"与贫穷国家相比,较为富裕的国家平均幸福感更强。但除此之外,这个问题并没有那么简单。"她在2010年的一篇论文中写道。她当时的研究表明,阿富汗人的幸福感与拉美持平。

“Freedom and democracy make people happy, but they matter less when these goods are less common. People can adapt to tremendous adversity and retain their natural cheerfulness, while they can also have virtually everything… and be miserable.”

"自由和民主使人快乐,但当这些东西不太普遍时,重要性就会降低。人们可以在灾祸中保持天然的快乐状态,但也可能在什么都不缺的情况下感觉痛苦。"

Of course, this doesn’t mean we should in any way conclude that it is better to live closer to the poverty line (in the UN’s latest World Happiness Report, richer countries still dominate the table). But, Graham’s research suggests wealthier people may be more adaptable to negative shifts in their income than they might think. And as Jetten argues, richer people who often to have more idealistic lifestyles, could have a lot to learn from the “banding together and connecting with others” that is more common in poorer groups and societies.

当然,这并不意味着应该就此认定越贫困越幸福(在联合国最新的《世界幸福指数报告》(World Happiness Report)中,富裕国家仍然占据主导)。但格雷厄姆的研究表明,较为富裕的人或许比他们想象得更能适应收入的负面变化。正如杰登所说,富人会经常设想更为理想的生活方式,他们可以通过"跟他人相处"学到很多东西,而这种相处方式在较为贫穷的社区和社会中更为普遍。

Krishna Prasad Timilsina, a mountain tour guide in Nepal, says he noted high levels of tenacity in the aftermath of the the worst earthquake in his country’s history in 2015. It cost 8,000 lives and left thousands more homeless. Yet by making downwards comparisons, many residents were able to count their blessings.

尼泊尔登山向导克里希那·普拉赛德·迪米希纳(Krishna Prasad Timilsina)发现,在2015年经历了该国历史上最严重的地震后,尼泊尔人的韧性加强了。那场地震造成8,000人死亡,成千上万人无家可归。但秉承着"比下有余"的心态,很多尼泊尔人还是感觉很幸福。

“In the earthquake a lot of things got destroyed but people were still happy because if they had not lost their family...it could have been a lot worse,” says the 36-year-old.

"地震导致很多东西遭到破坏,但人们依然很幸福,因为如果他们没有失去家庭……情况可能会更加糟糕。"36岁的迪米希纳说。

In fact, while Nepal’s core industry, tourism, took a battering after the tragedy, the country climbed eight spots to be ranked 99 out of 155 nations on the World Happiness Index in 2017, ahead of South Africa, Egypt and even neighbouring India, one of the world’s fastest-growing economies.

事实上,虽然作为尼泊尔支柱产业的旅游业在地震之后遭受重创,该国在2017《世界幸福指数报告》中仍然上升8位,在155个国家中位列第99位,领先于南非、埃及,甚至邻国印度——这可是全球经济增速最快的经济体之一。

However Timilsina doesn’t believe his homeland is completely immune to the kind of upwards comparisons that appear to be stressing out the rest of us.

然而,迪米希纳并不认为他的国家可以完全不受攀比心态的影响——要知道,这种心态一直以来都在困扰着我们。

“In the city, more educated people are more worried about life. My parents have no money but they are more happy than me,” he laughs.

"在城市里,教育程度较高的人对生活反而更加担忧。我的父母没钱,但他们比我快乐。"他笑道。

The future of wealth

财富的未来


As research into income and wellbeing becomes increasingly nuanced, growing numbers of experts are also speculating that traditional symbols of wealth – such as owning a car or a house – are set to shift, as millennials in many countries become the first generation to earn relatively less than their parents and struggle to buy homes in tough property markets.

随着对收入和幸福感的研究越发细致,越来越多的专家也开始质疑传统的财富象征——例如有房有车——即将转变,因为很多国家的千禧一代变成了第一代收入低于父母的人,很难再靠自己的收入买房。

Though frustrating for millennials, “it may mean that this generation will show fewer of the negative effects of wealth such as selfishness, narcissism and a high sense of entitlement,” says Jetten.

尽管千禧一代颇感沮丧,"但可能也意味着这代人将会更少地展现财富所产生的负面效果,例如自私自利、自我陶醉和权利意识。"杰登说。

There are even signs that even high-earning young professionals who could choose to invest in stocks or property are instead becoming increasingly focused on making memories instead of money. In the US, since 1987, the share of consumer spending on live experiences and events relative to total consumer expenditure has risen by 70%, according to figures from the US Department of Commerce.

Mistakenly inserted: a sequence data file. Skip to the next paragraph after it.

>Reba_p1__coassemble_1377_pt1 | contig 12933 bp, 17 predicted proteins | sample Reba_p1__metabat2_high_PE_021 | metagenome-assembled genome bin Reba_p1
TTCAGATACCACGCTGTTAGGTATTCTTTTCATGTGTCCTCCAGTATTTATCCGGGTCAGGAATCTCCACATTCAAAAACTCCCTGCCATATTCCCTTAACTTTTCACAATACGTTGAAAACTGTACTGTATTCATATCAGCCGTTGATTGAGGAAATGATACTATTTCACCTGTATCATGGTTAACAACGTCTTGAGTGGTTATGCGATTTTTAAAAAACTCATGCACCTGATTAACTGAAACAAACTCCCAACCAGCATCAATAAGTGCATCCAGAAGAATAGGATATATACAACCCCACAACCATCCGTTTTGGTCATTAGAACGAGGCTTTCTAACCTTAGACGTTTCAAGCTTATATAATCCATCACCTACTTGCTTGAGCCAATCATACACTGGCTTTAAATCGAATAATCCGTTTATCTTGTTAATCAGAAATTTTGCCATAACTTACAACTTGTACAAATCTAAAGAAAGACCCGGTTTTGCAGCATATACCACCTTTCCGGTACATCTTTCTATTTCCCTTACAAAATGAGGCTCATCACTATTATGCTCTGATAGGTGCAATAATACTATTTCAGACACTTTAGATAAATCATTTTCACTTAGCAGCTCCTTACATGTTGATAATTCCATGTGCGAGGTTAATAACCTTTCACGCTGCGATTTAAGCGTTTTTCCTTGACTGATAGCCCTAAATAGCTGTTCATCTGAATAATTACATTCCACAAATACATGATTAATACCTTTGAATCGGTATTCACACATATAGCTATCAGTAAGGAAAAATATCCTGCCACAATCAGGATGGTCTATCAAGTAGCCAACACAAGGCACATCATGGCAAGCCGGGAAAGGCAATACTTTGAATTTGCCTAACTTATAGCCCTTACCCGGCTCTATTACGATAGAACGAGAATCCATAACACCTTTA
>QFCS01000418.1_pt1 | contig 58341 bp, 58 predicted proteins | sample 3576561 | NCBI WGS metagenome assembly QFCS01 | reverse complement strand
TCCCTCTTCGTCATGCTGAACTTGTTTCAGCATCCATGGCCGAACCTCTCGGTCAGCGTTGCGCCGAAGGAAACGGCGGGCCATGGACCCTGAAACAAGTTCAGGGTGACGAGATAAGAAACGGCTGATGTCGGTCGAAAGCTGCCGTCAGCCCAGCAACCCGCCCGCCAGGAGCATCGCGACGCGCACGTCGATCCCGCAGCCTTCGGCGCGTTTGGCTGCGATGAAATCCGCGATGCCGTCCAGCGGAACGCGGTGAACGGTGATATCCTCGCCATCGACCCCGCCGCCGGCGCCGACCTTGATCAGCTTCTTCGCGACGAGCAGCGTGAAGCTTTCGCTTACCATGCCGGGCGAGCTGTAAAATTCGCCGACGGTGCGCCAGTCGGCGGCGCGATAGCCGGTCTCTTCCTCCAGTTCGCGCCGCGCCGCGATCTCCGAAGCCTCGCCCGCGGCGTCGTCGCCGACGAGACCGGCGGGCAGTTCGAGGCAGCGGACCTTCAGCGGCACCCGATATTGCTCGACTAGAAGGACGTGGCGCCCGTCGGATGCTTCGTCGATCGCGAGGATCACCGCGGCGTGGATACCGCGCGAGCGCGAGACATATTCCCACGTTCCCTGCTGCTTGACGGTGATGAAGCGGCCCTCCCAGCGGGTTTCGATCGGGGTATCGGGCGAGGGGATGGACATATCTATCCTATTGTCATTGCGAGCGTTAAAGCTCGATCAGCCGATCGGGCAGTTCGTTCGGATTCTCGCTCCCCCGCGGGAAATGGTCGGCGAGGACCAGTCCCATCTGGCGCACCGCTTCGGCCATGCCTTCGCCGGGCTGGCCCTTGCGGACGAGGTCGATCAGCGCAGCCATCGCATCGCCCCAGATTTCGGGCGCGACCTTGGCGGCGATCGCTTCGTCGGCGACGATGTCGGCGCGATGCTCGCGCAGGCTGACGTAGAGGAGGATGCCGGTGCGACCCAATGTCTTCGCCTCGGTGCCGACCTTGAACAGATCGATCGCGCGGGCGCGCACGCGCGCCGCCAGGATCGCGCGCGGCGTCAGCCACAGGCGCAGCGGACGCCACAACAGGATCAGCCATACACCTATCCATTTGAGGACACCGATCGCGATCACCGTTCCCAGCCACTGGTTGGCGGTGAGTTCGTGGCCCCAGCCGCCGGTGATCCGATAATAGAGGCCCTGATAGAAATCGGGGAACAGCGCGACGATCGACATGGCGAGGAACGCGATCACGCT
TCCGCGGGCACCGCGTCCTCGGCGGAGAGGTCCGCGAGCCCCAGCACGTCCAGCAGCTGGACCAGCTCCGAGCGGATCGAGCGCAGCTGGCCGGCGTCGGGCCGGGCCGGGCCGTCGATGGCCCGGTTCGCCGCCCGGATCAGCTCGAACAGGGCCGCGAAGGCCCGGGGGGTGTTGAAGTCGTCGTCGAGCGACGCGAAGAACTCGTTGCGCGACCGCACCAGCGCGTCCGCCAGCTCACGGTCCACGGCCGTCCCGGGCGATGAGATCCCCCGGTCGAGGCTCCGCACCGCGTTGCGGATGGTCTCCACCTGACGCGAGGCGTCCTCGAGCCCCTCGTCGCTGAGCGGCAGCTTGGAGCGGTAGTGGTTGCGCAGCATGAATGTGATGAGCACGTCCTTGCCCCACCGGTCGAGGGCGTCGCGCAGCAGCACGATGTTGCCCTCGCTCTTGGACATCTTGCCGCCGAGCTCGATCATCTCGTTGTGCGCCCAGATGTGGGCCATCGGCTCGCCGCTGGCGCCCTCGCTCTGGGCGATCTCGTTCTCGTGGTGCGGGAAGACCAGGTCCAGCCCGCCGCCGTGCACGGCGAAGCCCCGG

还有迹象表明,即便是可以选择投资股票或房产的高收入青年才俊,反而越来越多地投资于一份美好的回忆,而不再单纯关注金钱。根据美国商务部的统计,1987年以来,生活体验和娱乐活动的消费开支相较于总消费开支增长了70%。

Paris-based American fashion photographer Eileen Cho, 25, for example, grew up in an affluent neighbourhood in Seattle, but describes the idea of earning cash in order to save or invest it in property as “like a jail sentence”.

家住巴黎的25岁美国时尚摄影师艾琳·卓(Eileen Cho)在西雅图一个富裕的社区长大,但在她看来,为了攒钱或买房而赚钱"就像坐牢"。

Despite being offered financial help from her parents, who wanted to help her buy a home, she’s opted to share a 30-square metre rented apartment with her boyfriend instead.

尽管父母想向她提供财务援助,帮她买套房子,但她还是选择跟自己的男朋友一起租住在一套30平方米的公寓里。

“We pay 950 euro ($1030) a month [in rent] and still have enough for one international trip a month,” she explains.

"我们每个月房租是950欧元(1030美元),但仍然能有足够的钱每月出国旅行一次。"她解释道。

“For me it’s about experiencing things and being happy. Tomorrow I am off to Spain; my next trip is Marrakech.”

"对我来说,这是在感受世界,寻找快乐。我明天要去西班牙,下一站是马拉喀什。"

It’s an approach that coach Pia Webb supports, although she argues that young workers should be mindful to avoid travel and other experience-based adventures simply becoming the new norm against which they benchmark their “wealth”.

皮亚·韦伯教练也支持这种方式,尽管她认为,年轻职场人士应该多加小心,避免旅行和其他体验活动变成新的"财富"攀比标准。

“Travelling is a great way of learning about other cultures, getting to know yourself and finding your place in the world, but it can also become an addiction. You’re getting hit from experiencing new things - just like when people go shopping for example. But this can mean you’re not so rooted, or you miss out on quality time with family,” she says.

"旅行是好事,既能了解其他文化,还能认识自己,甚至可以在世界各地寻找属于自己的地方。但这也可能上瘾。她解释道。你会因为体验新东西而感觉刺激——就像购物一样。但这可能意味着你的根基松动,或者错过了跟家人一起欢度美好时光的机会。"她说。

“My best advice is that you need to work out what’s right for you as an individual and learn to be happy with the really small things in life, wherever you are”.

"我认为最好的建议是做适合你本人的事情,无论你身处何地,都要学会从生活点滴中寻找快乐。"